“I went out and met migrant farmers in the blueberry fields of Michigan,” explained Rosenbaum, “and blues singers in my hometown of Indianapolis and banjo pickers in Kentucky, first out of passion and interest for myself, not for any particular reason or project or release — though over the years some of them did get released.” That kind of stuff is what makes the backstage Grammys worthwhile.

It was revealing to learn that the winners of Best Recording Package, Bruce Duckworth, Sarah Moffett and David Turner, for work on Metallica's Death Magnetic, are new to the field of CD design; this was their first ever CD package project. They talked about the size and shape of a CD, and the challenge of designing for an iTunes-sized square. Their British company, in fact, works mainly in logos, and has made them for Coca-Cola and Amazon, among others. They discussed the thought behind the design, which looks both like a coffin with dirt surrounding it, and, rather disturbingly if you think about it, either female genitalia or its neighbor to the south (exactly what they're trying to say about coffins and vaginas/anuses, they did not answer.) They beat LA's decidedly un-coffin-esque No Age, who were nominated for their design of Nouns.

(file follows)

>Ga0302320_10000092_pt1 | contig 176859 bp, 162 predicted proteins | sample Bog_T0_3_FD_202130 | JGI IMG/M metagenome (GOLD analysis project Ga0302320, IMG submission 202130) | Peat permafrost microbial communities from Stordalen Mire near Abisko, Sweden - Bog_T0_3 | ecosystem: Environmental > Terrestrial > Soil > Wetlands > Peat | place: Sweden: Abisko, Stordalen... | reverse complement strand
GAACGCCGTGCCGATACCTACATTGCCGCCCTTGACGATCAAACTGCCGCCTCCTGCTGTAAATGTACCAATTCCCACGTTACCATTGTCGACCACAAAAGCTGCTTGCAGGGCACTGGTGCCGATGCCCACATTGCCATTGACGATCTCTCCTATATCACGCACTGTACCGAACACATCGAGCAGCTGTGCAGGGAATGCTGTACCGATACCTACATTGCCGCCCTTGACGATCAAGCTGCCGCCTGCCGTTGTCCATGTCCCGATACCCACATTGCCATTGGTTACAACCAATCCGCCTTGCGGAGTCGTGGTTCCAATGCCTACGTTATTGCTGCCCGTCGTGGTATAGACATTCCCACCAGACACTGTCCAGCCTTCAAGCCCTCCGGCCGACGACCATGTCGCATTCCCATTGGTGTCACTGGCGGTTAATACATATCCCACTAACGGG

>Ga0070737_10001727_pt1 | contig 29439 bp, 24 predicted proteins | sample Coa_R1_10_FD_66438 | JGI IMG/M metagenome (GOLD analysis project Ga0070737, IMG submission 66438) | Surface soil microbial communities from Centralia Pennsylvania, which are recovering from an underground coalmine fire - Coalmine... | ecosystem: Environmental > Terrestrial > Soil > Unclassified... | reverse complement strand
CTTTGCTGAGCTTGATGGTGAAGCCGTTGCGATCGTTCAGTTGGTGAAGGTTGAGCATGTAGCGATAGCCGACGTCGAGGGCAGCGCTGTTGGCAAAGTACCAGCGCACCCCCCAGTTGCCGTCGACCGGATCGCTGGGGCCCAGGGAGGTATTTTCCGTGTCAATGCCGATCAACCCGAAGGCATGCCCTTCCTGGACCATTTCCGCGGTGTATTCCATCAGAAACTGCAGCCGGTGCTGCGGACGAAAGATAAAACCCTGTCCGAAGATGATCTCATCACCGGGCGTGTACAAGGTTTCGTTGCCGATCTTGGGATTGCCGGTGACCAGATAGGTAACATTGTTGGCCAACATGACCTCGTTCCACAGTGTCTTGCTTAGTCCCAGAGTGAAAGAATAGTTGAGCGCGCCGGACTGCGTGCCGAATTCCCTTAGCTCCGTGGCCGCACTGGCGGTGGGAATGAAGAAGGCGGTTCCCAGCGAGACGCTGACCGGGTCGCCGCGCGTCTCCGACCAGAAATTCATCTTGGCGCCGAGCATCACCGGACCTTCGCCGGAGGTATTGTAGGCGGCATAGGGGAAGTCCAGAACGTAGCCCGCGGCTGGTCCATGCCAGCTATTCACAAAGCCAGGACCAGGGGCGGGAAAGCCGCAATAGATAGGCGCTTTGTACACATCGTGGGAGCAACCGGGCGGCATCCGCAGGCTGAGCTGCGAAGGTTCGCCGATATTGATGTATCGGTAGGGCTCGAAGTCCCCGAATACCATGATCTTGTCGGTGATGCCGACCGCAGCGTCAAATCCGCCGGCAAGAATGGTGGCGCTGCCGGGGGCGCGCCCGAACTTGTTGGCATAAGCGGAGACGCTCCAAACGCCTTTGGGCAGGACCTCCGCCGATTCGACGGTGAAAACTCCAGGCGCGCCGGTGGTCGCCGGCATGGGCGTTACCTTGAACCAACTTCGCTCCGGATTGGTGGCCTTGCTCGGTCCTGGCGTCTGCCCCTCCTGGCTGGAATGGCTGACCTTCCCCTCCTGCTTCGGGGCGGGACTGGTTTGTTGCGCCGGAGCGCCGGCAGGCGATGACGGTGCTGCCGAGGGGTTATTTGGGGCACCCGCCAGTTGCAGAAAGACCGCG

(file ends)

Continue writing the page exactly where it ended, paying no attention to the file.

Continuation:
Paul McCartney was super cool and chatty. I asked him about his plans for Coachella — how the gig came about, and what kind of set he may do. He said they asked him to do it, and that he heard it was a cool thing to do. As to what kind of set he might do, Sir Paul said that he usually decides that stuff a few days before the gig.

Natalie Cole sat down and talked about heroin addiction, her search for a kidney after contracting hepatitis C, and her discussing the offers she's had from fans to actually donate an organ to her. That's the power of music right there, to be so moved and connected to a performer that you'd actually donate an organ to her. Would anyone in this room do that?

I'd donate a kidney to Katy Perry after her little performance in the press room. Say what you will about her music and what she represents; anyone with the nerve, confidence and ambition to plant her body inside a giant banana and descend onto the national stage to sing a semi-prurient song about hot lesbo action is inherently more interesting than the grunts who write about her. After the show, she was incredibly charming, forthright and thoughtful. Huge smile on her face and that insanely bodacious body combined with wit and natural grace equaled a room that was a million times brighter than it had been moments before.

She ended her conversation with a talk about going on the Warped Tour this summer, and how people had dismissed her as being under-prepared to rock on that particular stage. She brushed them aside with a clean little exclamation point to end her interview: “I'm at the Grammys, so fuck them.”

LA Weekly